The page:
Risk Update

IG and Records Risk — Data Retention Policy Management, Matter Mobility, Client File Transfers, and Information Governance

Implementing Law Firm Data Retention Policies Is Getting Harder” —

  • “In recent years, firms’ ability to securely store data has turned into a multi-front battle. As many firms now face tighter budgets, coupled with bigger threats of breaches, proliferating data privacy laws and growing regulators’ scrutiny, putting in place thorough data retention policies is becoming vital.”
  • “But while more firms are dedicating the resources needed to draft these policies, the road to actual implementation is still long way away, with experts noting that many are just beginning to embark on it.”
  • “‘A lot of very complicated things are going on within a law firm, just by the nature of the client base that they have and the nature of litigation being between a day or two to five or six years of potential information,’ said Dave Ruel, head of product at Hanzo. He added, ‘I think it’s just difficult for them to put any kind of retention policy in place and try to adhere to that because it would almost be matter by matter.'”
  • “In fact, the road to implementation can be long and bumpy for many reasons. For many firms, getting the buy-in from an organization’s stakeholders, as well as the budget and resources to undertake the data mapping process, is often intimidating.”
  • “Of course, the burden of setting up thorough retention policies isn’t falling evenly on all the firms or organizations. ‘A smaller to a midsized law firm that retains data in maybe a client communication portal, a secure cloud archive and a complex system is going to have a much easier time creating a data map and data retention policy than, say, a corporation that has order histories, credit card processing, customer service reports, their internal files, their HR files,’ Miller noted.”
  • “And those firms and organizations that span across countries—and their respective, sometimes conflicting, data privacy laws—face additional headaches.”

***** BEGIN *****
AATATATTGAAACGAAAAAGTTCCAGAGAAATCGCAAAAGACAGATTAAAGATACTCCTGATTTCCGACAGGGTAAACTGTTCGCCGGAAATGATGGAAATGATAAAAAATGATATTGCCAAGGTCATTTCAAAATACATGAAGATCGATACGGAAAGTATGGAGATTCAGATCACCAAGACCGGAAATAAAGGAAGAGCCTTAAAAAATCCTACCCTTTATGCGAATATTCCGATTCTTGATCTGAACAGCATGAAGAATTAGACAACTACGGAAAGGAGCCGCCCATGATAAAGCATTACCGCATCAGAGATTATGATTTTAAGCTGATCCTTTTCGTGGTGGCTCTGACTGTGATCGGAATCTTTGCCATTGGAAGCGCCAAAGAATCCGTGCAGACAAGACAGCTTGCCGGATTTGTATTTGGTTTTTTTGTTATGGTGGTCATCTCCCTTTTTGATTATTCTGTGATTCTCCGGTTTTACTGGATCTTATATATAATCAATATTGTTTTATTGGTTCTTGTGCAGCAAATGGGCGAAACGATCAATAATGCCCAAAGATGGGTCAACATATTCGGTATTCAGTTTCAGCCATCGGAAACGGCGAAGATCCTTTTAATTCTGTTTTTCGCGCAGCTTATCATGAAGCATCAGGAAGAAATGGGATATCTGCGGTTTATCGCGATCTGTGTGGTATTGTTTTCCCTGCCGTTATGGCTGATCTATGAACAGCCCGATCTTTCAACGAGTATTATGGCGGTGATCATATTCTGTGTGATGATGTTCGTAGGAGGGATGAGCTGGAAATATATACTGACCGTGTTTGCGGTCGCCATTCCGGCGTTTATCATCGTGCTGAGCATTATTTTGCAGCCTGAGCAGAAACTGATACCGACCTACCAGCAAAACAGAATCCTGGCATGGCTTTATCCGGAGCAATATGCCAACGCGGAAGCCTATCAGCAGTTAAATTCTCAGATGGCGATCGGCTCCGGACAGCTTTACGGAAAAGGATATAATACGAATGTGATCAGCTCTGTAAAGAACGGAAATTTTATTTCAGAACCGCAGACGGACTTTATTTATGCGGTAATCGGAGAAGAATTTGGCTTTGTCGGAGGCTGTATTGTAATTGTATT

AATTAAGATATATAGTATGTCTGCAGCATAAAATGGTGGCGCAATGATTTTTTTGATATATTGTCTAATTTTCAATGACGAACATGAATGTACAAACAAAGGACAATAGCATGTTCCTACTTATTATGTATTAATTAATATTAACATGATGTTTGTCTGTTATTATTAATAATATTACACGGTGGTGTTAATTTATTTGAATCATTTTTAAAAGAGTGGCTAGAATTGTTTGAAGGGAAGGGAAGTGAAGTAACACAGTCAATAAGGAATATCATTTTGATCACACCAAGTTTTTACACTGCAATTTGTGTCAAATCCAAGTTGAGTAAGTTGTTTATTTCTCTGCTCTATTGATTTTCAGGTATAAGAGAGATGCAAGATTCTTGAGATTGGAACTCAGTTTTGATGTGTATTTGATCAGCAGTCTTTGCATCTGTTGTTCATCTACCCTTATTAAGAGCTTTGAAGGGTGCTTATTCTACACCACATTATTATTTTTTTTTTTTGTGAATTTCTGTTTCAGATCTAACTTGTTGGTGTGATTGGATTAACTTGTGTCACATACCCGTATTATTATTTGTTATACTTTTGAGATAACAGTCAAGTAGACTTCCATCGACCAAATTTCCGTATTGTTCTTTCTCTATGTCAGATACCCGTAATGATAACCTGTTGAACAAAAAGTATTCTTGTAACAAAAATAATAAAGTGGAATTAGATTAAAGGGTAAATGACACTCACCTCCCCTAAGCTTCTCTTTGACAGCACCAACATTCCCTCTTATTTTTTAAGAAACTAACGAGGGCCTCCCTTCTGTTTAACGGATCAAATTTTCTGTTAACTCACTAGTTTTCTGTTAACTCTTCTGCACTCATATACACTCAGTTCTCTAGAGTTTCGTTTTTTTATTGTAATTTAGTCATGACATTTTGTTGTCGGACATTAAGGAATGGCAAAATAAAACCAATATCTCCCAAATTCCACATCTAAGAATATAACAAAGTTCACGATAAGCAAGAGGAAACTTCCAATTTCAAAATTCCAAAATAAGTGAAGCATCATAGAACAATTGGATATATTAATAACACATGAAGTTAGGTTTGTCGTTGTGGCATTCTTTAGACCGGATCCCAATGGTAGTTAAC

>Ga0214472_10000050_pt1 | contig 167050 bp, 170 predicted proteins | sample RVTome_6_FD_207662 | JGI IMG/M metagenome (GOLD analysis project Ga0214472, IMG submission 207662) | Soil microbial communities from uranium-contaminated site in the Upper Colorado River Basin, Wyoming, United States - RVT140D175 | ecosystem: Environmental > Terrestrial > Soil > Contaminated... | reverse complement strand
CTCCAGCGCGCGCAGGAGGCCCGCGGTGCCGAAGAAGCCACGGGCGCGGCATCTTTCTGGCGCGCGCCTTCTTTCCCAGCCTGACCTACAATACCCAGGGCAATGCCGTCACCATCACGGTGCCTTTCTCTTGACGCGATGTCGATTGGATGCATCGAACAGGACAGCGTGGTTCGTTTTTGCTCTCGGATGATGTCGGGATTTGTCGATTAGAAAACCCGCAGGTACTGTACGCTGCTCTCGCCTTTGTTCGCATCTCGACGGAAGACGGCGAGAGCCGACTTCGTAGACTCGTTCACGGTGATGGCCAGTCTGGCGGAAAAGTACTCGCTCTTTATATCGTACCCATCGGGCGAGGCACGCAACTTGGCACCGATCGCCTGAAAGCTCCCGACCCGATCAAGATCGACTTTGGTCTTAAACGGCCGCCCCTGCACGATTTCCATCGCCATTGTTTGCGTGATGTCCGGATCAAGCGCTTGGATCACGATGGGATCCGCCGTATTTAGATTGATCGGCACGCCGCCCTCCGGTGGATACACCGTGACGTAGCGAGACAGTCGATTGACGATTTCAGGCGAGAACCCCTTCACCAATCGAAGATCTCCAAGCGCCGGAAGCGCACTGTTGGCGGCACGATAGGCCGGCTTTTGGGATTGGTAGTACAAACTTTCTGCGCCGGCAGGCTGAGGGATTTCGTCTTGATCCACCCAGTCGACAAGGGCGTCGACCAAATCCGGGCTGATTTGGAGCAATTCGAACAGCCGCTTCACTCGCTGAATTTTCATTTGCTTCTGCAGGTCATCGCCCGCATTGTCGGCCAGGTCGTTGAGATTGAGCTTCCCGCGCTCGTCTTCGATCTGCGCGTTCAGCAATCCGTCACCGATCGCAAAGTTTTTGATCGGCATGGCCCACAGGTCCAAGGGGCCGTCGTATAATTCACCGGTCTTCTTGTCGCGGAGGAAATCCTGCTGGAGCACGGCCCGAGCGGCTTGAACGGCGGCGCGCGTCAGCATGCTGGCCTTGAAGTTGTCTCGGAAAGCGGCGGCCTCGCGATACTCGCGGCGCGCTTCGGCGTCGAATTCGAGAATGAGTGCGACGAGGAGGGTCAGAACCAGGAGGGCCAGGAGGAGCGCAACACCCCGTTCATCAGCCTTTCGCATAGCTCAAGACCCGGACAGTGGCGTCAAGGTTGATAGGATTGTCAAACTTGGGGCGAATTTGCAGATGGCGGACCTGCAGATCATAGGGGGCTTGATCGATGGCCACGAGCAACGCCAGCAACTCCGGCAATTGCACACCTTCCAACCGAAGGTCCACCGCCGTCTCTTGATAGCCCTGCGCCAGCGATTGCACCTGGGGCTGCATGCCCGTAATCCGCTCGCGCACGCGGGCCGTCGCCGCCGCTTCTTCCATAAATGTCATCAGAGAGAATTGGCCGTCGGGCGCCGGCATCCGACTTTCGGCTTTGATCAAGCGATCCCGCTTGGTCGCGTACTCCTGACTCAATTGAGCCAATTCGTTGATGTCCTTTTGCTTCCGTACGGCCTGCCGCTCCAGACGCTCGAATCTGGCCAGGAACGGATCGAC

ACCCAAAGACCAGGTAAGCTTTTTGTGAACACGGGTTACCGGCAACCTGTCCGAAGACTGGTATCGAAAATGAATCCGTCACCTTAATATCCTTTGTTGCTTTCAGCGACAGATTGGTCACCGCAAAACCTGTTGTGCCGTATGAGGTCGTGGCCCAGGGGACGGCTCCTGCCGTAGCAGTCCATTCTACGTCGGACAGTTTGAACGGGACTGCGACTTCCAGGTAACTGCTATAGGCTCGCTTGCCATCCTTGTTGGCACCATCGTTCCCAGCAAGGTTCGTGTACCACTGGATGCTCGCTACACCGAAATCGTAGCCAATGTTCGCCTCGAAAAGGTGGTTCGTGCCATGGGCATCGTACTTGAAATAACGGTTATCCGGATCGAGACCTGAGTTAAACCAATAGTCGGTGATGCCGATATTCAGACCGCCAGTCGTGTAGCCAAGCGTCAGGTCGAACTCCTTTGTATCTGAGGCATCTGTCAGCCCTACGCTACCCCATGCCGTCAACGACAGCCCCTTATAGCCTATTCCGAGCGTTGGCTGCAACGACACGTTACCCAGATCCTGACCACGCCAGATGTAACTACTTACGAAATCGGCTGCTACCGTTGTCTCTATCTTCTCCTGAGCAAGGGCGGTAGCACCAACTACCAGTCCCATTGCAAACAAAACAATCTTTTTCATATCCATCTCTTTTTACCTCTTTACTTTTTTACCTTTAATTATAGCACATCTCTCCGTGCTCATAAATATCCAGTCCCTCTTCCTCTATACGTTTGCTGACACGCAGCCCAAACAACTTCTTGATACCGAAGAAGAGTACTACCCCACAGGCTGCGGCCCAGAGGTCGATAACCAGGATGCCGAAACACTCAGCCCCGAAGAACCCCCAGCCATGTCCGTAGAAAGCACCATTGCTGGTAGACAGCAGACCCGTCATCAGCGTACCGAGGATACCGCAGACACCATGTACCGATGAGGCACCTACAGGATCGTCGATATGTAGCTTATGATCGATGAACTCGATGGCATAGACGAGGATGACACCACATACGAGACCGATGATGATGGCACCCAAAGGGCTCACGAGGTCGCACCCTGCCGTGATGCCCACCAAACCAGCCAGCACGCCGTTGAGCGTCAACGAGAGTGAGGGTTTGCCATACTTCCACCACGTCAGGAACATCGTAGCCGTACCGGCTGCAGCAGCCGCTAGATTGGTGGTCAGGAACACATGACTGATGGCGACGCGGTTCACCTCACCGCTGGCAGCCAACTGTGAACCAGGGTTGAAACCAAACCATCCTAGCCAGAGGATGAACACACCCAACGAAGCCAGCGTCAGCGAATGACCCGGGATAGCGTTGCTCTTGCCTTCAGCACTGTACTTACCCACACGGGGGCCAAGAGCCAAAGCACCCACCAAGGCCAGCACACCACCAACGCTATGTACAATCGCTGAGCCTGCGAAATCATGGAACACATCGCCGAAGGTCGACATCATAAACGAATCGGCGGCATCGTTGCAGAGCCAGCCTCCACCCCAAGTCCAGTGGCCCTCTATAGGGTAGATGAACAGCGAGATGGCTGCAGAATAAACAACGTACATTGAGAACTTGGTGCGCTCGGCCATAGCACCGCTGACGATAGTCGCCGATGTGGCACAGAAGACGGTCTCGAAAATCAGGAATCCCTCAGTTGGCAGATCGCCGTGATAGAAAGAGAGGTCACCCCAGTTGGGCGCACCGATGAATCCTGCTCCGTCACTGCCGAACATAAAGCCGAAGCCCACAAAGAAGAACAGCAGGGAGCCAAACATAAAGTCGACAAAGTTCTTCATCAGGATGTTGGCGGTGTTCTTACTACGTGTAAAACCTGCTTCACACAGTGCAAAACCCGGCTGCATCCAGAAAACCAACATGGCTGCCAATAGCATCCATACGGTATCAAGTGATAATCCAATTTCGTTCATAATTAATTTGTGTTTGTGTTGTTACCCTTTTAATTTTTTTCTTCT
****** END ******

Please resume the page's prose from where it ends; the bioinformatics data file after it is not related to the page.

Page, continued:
• “‘When you’re a multinational, you also have to deal with different retention policies,’ Ruel noted, adding ‘you can’t do a one-size-fits-all retention policy for many companies. It just doesn’t work.'”

Streamlining your firm’s handling of matter mobility” —

  • “But how do you ensure that offboarding and onboarding are performed as efficiently and compliantly as possible? The answer is that firms should develop policies, systems, processes and procedures for both.”
  • “The first rule of offboarding, which should be enshrined in policy, is that the firm does not take action until it receives proper notification from the client of its intention to move.”
  • “Thereafter, the first process is to make sure the client does not owe the firm money. You must then gather all the client’s records and data, which might be held in a number of places and formats. Senior members of the firm must then review the materials for transfer.”
  • “The key tasks are removing anything commercially sensitive, as well as anything that might embarrass the firm – like derogatory remarks and bad language. You will also need to copy anything that could be needed to defend a potential future action against the firm by the departing client.”
  • “The firm needs rules and processes around who, at what level, makes these decisions and enacts them. And records must be kept of all the decisions and actions taken.”
  • “Thereafter, firms receiving data have an equal need of policies and processes. They should ensure that anything received is held in an interim location before ingestion into the firm’s systems, so that conflict and regulatory checks can happen.”
  • “To optimise the efficiency of all this activity, firms should institute the right governance measures, procedures and controls, and embrace all the available opportunities for automation.”